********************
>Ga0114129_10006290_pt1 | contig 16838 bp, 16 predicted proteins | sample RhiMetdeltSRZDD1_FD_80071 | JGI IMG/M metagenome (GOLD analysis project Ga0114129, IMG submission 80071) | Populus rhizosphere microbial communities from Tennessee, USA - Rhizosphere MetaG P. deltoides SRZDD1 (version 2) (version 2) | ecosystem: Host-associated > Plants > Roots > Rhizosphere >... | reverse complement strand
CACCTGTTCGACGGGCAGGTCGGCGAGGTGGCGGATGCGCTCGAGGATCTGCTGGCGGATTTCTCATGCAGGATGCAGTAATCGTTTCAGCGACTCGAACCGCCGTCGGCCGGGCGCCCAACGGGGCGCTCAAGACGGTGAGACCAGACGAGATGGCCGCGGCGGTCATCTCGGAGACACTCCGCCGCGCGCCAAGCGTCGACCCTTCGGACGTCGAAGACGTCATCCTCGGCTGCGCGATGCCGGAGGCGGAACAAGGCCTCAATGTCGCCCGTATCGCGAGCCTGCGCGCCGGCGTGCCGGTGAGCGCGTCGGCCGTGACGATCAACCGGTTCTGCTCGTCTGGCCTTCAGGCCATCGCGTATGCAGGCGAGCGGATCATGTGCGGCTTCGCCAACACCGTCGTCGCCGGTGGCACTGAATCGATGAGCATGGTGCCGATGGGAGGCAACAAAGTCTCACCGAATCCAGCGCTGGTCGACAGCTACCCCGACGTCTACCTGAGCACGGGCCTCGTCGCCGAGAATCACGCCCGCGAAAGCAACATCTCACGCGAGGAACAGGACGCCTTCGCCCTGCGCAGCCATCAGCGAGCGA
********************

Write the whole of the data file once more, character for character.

>Ga0114129_10006290_pt1 | contig 16838 bp, 16 predicted proteins | sample RhiMetdeltSRZDD1_FD_80071 | JGI IMG/M metagenome (GOLD analysis project Ga0114129, IMG submission 80071) | Populus rhizosphere microbial communities from Tennessee, USA - Rhizosphere MetaG P. deltoides SRZDD1 (version 2) (version 2) | ecosystem: Host-associated > Plants > Roots > Rhizosphere >... | reverse complement strand
CACCTGTTCGACGGGCAGGTCGGCGAGGTGGCGGATGCGCTCGAGGATCTGCTGGCGGATTTCTCATGCAGGATGCAGTAATCGTTTCAGCGACTCGAACCGCCGTCGGCCGGGCGCCCAACGGGGCGCTCAAGACGGTGAGACCAGACGAGATGGCCGCGGCGGTCATCTCGGAGACACTCCGCCGCGCGCCAAGCGTCGACCCTTCGGACGTCGAAGACGTCATCCTCGGCTGCGCGATGCCGGAGGCGGAACAAGGCCTCAATGTCGCCCGTATCGCGAGCCTGCGCGCCGGCGTGCCGGTGAGCGCGTCGGCCGTGACGATCAACCGGTTCTGCTCGTCTGGCCTTCAGGCCATCGCGTATGCAGGCGAGCGGATCATGTGCGGCTTCGCCAACACCGTCGTCGCCGGTGGCACTGAATCGATGAGCATGGTGCCGATGGGAGGCAACAAAGTCTCACCGAATCCAGCGCTGGTCGACAGCTACCCCGACGTCTACCTGAGCACGGGCCTCGTCGCCGAGAATCACGCCCGCGAAAGCAACATCTCACGCGAGGAACAGGACGCCTTCGCCCTGCGCAGCCATCAGCGAGCGA